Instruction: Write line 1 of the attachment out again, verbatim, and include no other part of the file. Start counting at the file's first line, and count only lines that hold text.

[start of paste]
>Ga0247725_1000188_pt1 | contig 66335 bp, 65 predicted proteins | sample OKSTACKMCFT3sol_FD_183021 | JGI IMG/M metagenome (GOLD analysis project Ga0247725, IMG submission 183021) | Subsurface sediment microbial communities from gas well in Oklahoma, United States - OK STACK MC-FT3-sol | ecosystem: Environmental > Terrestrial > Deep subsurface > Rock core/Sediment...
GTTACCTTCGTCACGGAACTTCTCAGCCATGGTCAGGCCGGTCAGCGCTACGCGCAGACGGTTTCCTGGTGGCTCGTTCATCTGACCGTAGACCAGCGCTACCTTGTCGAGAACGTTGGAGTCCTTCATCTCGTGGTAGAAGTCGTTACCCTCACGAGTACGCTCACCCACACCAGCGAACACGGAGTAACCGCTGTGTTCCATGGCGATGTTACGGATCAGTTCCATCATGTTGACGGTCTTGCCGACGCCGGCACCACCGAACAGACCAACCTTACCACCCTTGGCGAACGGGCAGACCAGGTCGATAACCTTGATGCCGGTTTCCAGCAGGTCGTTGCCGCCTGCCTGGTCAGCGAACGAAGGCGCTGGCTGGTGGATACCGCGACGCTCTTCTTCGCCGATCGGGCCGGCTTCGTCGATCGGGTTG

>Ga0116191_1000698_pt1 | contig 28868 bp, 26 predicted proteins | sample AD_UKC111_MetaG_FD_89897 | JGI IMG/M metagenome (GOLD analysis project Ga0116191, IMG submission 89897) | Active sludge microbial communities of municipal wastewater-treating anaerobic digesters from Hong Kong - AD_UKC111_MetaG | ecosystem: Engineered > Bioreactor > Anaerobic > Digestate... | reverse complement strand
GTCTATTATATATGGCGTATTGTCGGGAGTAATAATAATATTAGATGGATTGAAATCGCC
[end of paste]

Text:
>Ga0247725_1000188_pt1 | contig 66335 bp, 65 predicted proteins | sample OKSTACKMCFT3sol_FD_183021 | JGI IMG/M metagenome (GOLD analysis project Ga0247725, IMG submission 183021) | Subsurface sediment microbial communities from gas well in Oklahoma, United States - OK STACK MC-FT3-sol | ecosystem: Environmental > Terrestrial > Deep subsurface > Rock core/Sediment...